Urgent funding needed to avert worsening malnutrition, disease in Somalia - UN
|Publisher||UN News Service|
|Publication Date||25 February 2009|
|Cite as||UN News Service, Urgent funding needed to avert worsening malnutrition, disease in Somalia - UN, 25 February 2009, available at: http://www.refworld.org/docid/49aff7a71e.html [accessed 14 February 2016]|
|Disclaimer||This is not a UNHCR publication. UNHCR is not responsible for, nor does it necessarily endorse, its content. Any views expressed are solely those of the author or publisher and do not necessarily reflect those of UNHCR, the United Nations or its Member States.|
Without an immediate infusion of funding, the already grave malnutrition and disease levels in Somalia will worsen, the United Nations Office for the Coordination of Humanitarian Affairs (OCHA) cautioned today.
In an alert to donors, the Office highlighted the need for assistance for emergency nutrition as well as Water, Sanitation and Hygiene (WASH) programmes in two regions in north and central Somalia.
The nutrition situation is critical in Gedo and Central regions, and has been exacerbated by limited funding and a water shortage.
Both areas have reached Global Acute Malnutrition (GAM) rates above the 15 per cent emergency threshold, topping 20 per cent in some parts.
OCHA warned that more people could become vulnerable to water-borne diseases, which are responsible for 20 per cent of deaths among children under the age of five in the Horn of Africa nation. More than one-quarter of the over 200,000 acutely malnourished children are in need of immediate treatment to survive.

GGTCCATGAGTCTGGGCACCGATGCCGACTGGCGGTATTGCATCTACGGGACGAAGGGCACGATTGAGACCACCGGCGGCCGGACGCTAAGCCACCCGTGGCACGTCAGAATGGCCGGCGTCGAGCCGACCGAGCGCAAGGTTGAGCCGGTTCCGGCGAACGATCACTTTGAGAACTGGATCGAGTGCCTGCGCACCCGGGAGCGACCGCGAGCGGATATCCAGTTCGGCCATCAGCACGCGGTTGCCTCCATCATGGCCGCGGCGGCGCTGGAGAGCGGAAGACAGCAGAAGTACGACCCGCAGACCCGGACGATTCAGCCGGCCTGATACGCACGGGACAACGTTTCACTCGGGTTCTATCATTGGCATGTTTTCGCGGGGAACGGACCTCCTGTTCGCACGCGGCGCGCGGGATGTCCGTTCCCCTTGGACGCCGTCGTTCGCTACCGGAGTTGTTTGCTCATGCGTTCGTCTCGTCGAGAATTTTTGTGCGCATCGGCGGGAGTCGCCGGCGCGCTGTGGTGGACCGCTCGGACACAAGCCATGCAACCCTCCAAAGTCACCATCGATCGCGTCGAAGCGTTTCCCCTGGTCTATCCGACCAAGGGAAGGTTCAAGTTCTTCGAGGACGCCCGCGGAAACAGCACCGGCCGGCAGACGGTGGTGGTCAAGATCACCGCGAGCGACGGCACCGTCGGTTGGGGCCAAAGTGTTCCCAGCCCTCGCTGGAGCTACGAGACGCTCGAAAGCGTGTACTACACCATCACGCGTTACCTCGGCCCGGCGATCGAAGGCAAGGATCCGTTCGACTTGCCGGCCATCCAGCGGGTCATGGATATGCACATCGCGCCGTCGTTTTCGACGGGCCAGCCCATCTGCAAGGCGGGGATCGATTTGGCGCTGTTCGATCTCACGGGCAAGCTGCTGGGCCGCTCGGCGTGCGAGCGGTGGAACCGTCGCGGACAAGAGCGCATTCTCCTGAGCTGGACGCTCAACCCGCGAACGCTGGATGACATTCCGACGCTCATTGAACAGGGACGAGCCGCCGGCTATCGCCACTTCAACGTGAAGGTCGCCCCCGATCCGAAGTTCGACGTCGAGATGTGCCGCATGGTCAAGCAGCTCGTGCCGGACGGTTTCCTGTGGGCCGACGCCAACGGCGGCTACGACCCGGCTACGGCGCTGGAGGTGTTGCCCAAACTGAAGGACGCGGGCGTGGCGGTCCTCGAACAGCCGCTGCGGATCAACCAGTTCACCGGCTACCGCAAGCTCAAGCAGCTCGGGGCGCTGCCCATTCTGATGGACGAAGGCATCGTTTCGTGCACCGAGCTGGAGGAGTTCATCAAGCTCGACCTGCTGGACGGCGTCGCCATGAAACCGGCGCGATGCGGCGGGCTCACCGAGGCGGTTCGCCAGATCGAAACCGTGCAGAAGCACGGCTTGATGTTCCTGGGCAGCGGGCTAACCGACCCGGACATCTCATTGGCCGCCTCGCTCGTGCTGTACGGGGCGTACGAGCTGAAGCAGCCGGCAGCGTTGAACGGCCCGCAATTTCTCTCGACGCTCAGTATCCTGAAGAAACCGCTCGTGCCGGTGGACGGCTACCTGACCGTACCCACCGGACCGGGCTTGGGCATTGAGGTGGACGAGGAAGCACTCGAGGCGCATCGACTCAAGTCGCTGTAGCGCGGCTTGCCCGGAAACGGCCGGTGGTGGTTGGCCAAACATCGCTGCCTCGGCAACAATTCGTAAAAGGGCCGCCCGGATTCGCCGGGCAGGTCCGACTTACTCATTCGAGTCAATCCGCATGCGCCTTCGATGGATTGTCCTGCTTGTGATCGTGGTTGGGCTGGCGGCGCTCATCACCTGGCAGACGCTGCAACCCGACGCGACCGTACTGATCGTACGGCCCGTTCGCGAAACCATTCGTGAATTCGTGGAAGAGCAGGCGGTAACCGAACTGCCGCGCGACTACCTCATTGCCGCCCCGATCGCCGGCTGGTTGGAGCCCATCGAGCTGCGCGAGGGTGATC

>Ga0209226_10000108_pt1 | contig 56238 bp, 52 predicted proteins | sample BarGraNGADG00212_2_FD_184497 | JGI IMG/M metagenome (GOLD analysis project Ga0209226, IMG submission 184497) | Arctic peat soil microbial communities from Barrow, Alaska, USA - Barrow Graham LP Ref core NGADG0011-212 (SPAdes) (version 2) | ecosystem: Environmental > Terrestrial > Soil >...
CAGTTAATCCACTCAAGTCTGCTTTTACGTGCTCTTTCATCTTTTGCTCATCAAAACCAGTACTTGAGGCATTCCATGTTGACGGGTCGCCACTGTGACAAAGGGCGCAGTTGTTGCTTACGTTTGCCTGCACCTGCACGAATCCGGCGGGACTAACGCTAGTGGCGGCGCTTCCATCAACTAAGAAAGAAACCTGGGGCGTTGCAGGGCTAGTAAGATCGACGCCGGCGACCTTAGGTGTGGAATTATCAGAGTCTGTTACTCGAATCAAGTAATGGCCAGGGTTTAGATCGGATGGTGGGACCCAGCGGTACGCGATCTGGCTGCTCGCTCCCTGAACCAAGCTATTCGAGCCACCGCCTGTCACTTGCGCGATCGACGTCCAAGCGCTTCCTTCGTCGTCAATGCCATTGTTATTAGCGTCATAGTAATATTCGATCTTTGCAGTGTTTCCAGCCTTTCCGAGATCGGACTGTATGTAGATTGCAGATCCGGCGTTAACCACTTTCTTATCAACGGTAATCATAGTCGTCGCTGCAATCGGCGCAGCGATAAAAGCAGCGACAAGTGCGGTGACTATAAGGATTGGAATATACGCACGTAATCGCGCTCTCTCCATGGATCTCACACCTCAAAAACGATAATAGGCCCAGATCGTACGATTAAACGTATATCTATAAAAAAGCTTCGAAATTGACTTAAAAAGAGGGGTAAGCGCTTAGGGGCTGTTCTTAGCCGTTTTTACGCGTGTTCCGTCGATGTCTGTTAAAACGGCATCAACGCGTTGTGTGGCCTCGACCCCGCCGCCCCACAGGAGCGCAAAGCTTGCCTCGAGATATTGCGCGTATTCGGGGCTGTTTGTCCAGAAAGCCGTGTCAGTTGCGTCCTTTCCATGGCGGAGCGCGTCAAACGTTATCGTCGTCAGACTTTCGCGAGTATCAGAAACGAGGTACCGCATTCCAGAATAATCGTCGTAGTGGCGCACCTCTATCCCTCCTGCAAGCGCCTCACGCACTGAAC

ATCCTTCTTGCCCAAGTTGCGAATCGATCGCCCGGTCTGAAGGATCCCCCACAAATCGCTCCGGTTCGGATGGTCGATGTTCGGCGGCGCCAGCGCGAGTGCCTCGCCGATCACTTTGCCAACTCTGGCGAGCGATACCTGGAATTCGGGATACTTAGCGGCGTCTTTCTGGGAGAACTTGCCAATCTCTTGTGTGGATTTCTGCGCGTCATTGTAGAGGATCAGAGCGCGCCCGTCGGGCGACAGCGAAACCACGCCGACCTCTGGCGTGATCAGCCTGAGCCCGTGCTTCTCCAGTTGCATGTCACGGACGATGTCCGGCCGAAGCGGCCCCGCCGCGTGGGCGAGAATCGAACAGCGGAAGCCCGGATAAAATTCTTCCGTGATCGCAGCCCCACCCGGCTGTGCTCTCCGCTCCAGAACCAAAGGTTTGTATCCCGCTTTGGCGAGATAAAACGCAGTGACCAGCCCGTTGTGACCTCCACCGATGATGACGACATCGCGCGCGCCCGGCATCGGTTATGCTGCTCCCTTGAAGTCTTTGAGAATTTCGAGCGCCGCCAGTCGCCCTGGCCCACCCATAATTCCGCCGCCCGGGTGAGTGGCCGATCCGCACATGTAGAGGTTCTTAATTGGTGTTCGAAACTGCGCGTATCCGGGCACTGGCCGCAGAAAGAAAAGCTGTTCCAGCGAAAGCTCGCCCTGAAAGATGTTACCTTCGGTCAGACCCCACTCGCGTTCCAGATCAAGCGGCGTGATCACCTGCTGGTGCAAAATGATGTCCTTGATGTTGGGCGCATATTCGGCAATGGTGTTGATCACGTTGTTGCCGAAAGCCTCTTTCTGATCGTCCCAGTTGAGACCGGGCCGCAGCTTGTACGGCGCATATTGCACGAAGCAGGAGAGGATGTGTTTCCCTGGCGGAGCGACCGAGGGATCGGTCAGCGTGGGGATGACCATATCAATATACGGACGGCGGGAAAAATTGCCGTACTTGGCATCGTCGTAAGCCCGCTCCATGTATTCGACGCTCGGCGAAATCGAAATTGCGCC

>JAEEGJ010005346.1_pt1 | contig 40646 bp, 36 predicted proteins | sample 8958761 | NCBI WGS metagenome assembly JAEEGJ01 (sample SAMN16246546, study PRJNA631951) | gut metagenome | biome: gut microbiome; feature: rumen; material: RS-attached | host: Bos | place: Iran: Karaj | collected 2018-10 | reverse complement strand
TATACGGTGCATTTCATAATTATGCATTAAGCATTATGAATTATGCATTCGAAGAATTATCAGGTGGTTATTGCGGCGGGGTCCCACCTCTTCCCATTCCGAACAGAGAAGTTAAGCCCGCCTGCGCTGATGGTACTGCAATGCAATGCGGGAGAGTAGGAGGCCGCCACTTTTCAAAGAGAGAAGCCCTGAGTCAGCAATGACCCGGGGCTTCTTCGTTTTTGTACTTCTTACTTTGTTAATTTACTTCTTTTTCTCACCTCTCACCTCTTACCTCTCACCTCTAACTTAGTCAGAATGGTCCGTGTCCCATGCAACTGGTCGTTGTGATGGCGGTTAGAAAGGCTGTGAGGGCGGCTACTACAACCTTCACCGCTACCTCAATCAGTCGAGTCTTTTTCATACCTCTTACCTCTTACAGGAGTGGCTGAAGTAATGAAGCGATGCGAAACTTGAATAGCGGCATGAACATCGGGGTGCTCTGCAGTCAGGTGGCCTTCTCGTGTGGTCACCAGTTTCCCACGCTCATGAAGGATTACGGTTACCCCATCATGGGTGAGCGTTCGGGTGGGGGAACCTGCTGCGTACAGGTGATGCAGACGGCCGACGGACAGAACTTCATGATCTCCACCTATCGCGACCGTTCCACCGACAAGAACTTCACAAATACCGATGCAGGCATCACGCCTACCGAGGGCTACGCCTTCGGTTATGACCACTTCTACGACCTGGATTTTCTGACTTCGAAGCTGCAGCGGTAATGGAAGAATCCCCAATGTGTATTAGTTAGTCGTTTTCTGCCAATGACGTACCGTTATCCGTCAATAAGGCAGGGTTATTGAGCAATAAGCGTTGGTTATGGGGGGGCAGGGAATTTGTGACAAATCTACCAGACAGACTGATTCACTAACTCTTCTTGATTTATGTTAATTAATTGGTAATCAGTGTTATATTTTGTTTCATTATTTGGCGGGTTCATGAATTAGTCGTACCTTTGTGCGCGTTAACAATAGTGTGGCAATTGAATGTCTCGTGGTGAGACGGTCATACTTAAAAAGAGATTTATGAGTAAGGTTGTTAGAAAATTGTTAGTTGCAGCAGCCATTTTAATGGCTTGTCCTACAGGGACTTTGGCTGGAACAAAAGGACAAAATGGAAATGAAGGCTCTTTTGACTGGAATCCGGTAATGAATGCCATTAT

Over $20 million is required for nutrition needs for the next four months, while $6 million is needed for WASH needs, including improving emergency water and sanitation services.
Last month, a UN analysis found that more than three million people in Somalia, a third or more of the total population, will remain dependent on humanitarian assistance this year.
The country, which has been riven by factional fighting and has not had a functioning central government since 1991, witnessed several encouraging developments over the past month, including the election of the country's new President and the creation of an enlarged Parliament.